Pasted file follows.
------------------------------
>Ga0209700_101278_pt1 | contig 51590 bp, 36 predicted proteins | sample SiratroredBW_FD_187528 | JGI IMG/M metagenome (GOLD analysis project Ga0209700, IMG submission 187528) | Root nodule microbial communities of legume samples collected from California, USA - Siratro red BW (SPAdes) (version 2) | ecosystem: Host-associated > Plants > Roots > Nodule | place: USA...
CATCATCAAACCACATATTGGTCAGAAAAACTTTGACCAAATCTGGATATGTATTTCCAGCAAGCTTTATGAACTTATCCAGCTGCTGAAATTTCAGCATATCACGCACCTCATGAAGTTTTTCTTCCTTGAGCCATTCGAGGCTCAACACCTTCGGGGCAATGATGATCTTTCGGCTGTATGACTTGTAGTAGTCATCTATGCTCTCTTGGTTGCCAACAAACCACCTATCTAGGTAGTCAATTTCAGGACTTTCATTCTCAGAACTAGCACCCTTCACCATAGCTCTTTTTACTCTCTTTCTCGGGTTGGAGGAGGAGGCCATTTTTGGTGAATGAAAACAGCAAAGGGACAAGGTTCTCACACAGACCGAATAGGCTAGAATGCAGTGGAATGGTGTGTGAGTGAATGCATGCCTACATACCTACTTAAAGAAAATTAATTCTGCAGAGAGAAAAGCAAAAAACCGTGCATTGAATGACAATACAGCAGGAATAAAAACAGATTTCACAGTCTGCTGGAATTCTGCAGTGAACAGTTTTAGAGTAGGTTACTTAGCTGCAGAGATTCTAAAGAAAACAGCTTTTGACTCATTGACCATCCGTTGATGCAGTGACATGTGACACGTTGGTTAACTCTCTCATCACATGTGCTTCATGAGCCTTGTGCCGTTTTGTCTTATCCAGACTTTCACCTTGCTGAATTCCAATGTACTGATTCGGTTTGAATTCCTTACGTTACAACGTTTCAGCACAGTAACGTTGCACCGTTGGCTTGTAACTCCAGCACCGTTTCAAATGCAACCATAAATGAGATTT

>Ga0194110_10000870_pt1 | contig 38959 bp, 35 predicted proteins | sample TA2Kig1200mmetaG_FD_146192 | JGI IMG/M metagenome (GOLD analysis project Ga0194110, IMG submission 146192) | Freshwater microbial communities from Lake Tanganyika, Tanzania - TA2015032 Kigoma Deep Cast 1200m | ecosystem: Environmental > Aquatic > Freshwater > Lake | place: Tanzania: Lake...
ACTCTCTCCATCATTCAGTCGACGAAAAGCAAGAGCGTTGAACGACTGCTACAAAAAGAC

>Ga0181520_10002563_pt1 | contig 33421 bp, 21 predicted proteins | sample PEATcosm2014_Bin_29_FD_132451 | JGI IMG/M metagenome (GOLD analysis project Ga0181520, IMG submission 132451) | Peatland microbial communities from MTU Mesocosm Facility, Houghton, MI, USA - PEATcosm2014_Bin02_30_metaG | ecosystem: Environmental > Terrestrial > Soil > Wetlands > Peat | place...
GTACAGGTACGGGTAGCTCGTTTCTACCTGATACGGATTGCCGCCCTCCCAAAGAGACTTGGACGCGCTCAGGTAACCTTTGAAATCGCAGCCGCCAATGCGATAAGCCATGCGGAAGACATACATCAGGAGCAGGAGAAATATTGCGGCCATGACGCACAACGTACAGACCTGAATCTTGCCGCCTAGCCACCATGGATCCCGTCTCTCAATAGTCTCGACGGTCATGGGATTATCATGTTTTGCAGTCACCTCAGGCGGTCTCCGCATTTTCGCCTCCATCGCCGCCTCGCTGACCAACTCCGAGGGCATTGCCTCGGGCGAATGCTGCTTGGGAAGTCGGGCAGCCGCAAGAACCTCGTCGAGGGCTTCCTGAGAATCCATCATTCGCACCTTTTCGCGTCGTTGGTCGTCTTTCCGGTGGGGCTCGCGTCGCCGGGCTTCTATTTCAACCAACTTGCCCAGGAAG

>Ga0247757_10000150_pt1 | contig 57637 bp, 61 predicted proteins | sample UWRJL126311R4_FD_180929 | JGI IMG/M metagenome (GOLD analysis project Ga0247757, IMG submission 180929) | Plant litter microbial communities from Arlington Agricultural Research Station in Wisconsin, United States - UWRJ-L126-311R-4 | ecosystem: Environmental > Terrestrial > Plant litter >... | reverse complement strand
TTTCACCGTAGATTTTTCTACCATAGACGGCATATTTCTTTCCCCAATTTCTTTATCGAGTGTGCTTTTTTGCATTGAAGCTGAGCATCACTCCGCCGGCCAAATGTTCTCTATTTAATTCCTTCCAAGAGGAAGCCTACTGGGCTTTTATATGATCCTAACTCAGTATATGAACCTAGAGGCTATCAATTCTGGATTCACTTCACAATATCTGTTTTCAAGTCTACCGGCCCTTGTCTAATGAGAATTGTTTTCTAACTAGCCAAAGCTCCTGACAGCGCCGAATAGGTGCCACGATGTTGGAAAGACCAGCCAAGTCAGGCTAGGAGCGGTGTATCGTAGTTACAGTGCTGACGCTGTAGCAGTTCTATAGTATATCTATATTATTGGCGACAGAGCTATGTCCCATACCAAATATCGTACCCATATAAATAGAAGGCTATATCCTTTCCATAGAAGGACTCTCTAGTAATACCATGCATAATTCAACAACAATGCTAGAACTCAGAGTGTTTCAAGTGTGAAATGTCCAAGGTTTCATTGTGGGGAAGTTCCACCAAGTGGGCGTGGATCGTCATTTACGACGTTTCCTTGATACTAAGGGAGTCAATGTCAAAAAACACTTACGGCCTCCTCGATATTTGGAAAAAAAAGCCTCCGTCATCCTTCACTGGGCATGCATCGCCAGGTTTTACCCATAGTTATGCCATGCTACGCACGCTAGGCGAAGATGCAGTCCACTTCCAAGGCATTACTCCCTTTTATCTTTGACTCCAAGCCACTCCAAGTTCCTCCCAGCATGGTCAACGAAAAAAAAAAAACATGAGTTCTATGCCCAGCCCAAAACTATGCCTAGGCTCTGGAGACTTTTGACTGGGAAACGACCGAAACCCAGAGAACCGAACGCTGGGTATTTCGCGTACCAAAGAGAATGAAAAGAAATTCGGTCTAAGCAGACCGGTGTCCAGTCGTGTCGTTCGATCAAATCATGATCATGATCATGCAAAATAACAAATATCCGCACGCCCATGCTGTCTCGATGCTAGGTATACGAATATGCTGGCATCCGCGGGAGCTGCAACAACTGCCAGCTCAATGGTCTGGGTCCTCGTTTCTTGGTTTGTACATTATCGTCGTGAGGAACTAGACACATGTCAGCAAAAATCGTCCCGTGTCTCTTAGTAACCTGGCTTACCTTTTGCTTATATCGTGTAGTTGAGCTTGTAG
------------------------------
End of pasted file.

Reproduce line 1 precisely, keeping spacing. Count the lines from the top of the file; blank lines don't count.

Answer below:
>Ga0209700_101278_pt1 | contig 51590 bp, 36 predicted proteins | sample SiratroredBW_FD_187528 | JGI IMG/M metagenome (GOLD analysis project Ga0209700, IMG submission 187528) | Root nodule microbial communities of legume samples collected from California, USA - Siratro red BW (SPAdes) (version 2) | ecosystem: Host-associated > Plants > Roots > Nodule | place: USA...